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THE SOCIO-ECONOMIC PATTERNS OF IRAQI JEWRY IN THE TWENTIETH CENTURY
Jewish Political Studies Review
Vol. 10, No. 1/2 (Spring 1998), pp. 19-35
Published by: Jerusalem Center for Public Affairs
Stable URL: http://www.jstor.org/stable/25834414
Page Count: 17
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The majority of the Jews of Iraq in the nineteenth and twentieth centuries lived in three major cities: Basra, Baghdad and Mosul. In the first half of the nineteenth century a process of modernization began in the Jewish community, paralleling the policy of Westernization and modernization in the Ottoman Empire, as reflected in the Tanzimet. The Jewish community was declared a millet, a religious community enjoying internal autonomy in religion and education. Like other minorities within the empire, the Jewish community was granted equal rights and security of life and property. The recognition of the Jewish community as a millet affected its reorganization. The hakham bashi, elected by the 80-member General Council, served as the head of the community, though actually, absolute control was in the hands of a narrow class of merchants, bankers, and rich landowners. Economically, the Jews engaged in foreign and domestic trade and in banking, two areas which they came to dominate. The mid-nineteenth century marked the beginning of development, progress, and prosperity within the Jewish community, which was reflected both in growing economic affluence and the modernization of education. The introduction of modern education, in which the Jews preceded the Muslim society around them, inaugurated a new era of far-reaching change in the community life. The Jews of Iraq were not characterized by any significant rifts, splits, or polarization. They succeeded in maintaining their religious framework and their collective and communal uniqueness.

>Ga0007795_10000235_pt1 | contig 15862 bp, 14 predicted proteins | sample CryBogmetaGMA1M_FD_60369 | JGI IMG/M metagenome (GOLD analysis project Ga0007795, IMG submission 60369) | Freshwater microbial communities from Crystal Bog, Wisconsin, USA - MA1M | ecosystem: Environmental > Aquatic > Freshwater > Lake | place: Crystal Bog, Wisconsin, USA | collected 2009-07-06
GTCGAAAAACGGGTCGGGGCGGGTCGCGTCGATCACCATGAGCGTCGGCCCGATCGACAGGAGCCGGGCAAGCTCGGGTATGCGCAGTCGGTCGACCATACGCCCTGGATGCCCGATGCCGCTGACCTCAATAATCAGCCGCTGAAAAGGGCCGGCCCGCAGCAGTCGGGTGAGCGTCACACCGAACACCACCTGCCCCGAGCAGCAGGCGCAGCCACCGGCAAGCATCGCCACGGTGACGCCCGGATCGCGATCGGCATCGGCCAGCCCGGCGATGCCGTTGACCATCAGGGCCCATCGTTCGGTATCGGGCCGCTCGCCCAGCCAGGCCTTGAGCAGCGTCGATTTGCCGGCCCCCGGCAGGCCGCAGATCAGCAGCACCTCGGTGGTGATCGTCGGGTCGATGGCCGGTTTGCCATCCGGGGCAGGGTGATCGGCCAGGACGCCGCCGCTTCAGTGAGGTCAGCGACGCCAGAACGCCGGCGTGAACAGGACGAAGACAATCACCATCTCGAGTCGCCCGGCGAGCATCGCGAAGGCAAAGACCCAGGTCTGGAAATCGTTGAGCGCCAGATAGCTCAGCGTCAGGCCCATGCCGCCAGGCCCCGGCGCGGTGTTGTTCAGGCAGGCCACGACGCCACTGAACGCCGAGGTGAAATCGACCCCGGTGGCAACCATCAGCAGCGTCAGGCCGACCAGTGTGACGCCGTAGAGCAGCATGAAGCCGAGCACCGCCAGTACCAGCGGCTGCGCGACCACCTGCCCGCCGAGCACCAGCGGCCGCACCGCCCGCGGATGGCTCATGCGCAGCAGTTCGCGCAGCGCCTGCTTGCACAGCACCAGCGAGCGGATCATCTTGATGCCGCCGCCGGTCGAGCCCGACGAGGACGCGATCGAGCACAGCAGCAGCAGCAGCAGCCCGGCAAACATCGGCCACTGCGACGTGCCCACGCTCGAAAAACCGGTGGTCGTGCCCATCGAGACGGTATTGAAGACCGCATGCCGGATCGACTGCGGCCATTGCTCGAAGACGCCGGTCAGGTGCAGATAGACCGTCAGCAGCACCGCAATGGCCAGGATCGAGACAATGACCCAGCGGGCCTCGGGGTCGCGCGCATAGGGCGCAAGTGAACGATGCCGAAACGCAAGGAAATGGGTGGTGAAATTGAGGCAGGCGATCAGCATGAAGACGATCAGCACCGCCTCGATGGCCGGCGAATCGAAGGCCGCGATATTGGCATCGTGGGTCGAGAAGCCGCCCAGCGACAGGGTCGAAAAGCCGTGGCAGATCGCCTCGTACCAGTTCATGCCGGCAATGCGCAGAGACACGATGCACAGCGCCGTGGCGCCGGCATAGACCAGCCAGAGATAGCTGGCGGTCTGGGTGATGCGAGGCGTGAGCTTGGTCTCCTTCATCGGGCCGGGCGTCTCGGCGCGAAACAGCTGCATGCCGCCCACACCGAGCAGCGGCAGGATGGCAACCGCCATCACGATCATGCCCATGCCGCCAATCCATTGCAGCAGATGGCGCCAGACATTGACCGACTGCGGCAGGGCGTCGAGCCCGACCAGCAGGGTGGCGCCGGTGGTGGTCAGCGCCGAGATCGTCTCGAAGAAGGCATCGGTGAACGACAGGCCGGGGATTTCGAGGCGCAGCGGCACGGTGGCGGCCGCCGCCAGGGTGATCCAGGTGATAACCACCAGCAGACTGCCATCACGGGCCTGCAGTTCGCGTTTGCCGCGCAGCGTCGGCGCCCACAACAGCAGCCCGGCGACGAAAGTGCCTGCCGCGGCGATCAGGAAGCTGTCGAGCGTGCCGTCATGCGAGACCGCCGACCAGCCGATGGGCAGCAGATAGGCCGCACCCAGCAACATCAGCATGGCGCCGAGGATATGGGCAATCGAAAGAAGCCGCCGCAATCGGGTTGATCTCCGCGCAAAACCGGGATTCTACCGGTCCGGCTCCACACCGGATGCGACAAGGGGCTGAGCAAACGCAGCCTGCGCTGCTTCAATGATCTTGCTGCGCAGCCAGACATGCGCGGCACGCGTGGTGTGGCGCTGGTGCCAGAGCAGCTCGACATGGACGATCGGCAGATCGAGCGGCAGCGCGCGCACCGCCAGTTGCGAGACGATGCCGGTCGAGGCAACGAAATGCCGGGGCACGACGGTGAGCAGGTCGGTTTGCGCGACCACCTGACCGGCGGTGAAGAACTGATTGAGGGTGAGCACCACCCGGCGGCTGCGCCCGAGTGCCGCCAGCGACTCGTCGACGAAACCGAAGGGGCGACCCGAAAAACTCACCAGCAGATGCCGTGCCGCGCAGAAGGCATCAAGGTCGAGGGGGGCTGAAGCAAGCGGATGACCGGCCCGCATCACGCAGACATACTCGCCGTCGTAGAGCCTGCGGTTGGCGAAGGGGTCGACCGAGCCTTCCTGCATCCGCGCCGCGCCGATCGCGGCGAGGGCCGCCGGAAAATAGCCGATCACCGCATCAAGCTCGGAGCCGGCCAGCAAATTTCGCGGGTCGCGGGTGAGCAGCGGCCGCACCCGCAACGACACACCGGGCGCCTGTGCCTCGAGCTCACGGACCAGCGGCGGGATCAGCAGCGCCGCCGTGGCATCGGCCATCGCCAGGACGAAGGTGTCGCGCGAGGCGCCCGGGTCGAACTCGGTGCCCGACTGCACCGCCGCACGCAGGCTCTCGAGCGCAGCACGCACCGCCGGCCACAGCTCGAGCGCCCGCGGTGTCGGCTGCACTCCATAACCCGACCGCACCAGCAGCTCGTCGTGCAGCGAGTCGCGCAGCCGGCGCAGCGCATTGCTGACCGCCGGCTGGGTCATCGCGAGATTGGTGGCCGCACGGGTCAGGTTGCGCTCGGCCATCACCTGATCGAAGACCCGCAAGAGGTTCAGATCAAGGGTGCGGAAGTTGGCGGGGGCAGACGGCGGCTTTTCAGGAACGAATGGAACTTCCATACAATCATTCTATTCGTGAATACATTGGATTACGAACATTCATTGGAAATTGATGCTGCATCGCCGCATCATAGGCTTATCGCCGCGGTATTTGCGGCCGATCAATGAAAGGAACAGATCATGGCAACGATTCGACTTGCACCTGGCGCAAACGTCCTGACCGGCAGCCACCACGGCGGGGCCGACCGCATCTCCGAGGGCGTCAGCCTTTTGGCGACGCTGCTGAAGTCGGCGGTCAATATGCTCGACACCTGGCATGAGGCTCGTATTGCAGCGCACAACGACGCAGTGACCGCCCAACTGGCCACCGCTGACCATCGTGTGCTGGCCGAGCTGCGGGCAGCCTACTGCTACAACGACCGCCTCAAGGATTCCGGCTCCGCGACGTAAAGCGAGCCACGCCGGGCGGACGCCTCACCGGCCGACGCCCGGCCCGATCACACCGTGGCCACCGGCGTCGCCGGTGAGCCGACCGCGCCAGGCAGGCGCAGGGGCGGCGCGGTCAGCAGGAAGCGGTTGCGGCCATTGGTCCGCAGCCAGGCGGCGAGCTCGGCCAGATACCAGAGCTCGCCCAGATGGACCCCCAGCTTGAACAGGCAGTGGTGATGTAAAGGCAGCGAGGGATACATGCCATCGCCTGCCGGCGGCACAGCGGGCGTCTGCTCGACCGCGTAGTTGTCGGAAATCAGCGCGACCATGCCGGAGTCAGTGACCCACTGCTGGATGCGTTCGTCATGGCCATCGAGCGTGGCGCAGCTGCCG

Jewish Political Studies Review © 1998 Jerusalem Center for Public Affairs